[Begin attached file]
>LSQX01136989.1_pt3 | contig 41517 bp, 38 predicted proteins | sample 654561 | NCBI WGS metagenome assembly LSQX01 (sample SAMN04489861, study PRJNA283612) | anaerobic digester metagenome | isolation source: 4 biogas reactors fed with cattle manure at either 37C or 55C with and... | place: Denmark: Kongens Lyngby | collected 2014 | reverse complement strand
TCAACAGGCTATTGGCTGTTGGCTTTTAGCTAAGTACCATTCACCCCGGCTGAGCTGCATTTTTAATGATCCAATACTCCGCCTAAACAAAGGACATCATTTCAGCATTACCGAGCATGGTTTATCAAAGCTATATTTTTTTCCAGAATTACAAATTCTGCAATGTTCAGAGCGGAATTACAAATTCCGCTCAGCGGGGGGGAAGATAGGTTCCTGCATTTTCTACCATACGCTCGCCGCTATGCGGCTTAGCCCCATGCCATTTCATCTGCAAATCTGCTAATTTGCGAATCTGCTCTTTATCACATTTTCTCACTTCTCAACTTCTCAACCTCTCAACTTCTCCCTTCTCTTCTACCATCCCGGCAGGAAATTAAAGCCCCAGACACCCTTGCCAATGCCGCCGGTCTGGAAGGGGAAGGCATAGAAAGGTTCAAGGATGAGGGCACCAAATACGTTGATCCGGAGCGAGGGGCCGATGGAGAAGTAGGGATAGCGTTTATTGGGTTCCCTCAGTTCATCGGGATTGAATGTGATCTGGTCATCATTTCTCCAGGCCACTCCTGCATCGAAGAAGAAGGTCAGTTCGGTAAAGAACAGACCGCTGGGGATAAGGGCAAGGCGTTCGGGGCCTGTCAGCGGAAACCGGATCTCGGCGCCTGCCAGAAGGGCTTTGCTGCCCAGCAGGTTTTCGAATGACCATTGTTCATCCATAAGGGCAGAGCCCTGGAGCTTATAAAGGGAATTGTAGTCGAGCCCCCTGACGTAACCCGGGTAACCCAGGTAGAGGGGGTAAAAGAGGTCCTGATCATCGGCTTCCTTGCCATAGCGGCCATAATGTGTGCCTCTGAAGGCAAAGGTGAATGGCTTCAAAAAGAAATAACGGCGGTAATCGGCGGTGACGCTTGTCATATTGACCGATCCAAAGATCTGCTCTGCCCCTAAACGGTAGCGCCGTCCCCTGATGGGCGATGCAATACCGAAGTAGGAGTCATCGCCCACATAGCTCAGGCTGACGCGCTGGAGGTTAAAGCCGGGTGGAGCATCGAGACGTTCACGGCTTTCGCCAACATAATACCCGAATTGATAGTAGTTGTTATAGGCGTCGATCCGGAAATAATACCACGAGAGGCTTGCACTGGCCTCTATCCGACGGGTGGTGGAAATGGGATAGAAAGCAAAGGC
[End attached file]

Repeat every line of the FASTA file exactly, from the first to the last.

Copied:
>LSQX01136989.1_pt3 | contig 41517 bp, 38 predicted proteins | sample 654561 | NCBI WGS metagenome assembly LSQX01 (sample SAMN04489861, study PRJNA283612) | anaerobic digester metagenome | isolation source: 4 biogas reactors fed with cattle manure at either 37C or 55C with and... | place: Denmark: Kongens Lyngby | collected 2014 | reverse complement strand
TCAACAGGCTATTGGCTGTTGGCTTTTAGCTAAGTACCATTCACCCCGGCTGAGCTGCATTTTTAATGATCCAATACTCCGCCTAAACAAAGGACATCATTTCAGCATTACCGAGCATGGTTTATCAAAGCTATATTTTTTTCCAGAATTACAAATTCTGCAATGTTCAGAGCGGAATTACAAATTCCGCTCAGCGGGGGGGAAGATAGGTTCCTGCATTTTCTACCATACGCTCGCCGCTATGCGGCTTAGCCCCATGCCATTTCATCTGCAAATCTGCTAATTTGCGAATCTGCTCTTTATCACATTTTCTCACTTCTCAACTTCTCAACCTCTCAACTTCTCCCTTCTCTTCTACCATCCCGGCAGGAAATTAAAGCCCCAGACACCCTTGCCAATGCCGCCGGTCTGGAAGGGGAAGGCATAGAAAGGTTCAAGGATGAGGGCACCAAATACGTTGATCCGGAGCGAGGGGCCGATGGAGAAGTAGGGATAGCGTTTATTGGGTTCCCTCAGTTCATCGGGATTGAATGTGATCTGGTCATCATTTCTCCAGGCCACTCCTGCATCGAAGAAGAAGGTCAGTTCGGTAAAGAACAGACCGCTGGGGATAAGGGCAAGGCGTTCGGGGCCTGTCAGCGGAAACCGGATCTCGGCGCCTGCCAGAAGGGCTTTGCTGCCCAGCAGGTTTTCGAATGACCATTGTTCATCCATAAGGGCAGAGCCCTGGAGCTTATAAAGGGAATTGTAGTCGAGCCCCCTGACGTAACCCGGGTAACCCAGGTAGAGGGGGTAAAAGAGGTCCTGATCATCGGCTTCCTTGCCATAGCGGCCATAATGTGTGCCTCTGAAGGCAAAGGTGAATGGCTTCAAAAAGAAATAACGGCGGTAATCGGCGGTGACGCTTGTCATATTGACCGATCCAAAGATCTGCTCTGCCCCTAAACGGTAGCGCCGTCCCCTGATGGGCGATGCAATACCGAAGTAGGAGTCATCGCCCACATAGCTCAGGCTGACGCGCTGGAGGTTAAAGCCGGGTGGAGCATCGAGACGTTCACGGCTTTCGCCAACATAATACCCGAATTGATAGTAGTTGTTATAGGCGTCGATCCGGAAATAATACCACGAGAGGCTTGCACTGGCCTCTATCCGACGGGTGGTGGAAATGGGATAGAAAGCAAAGGC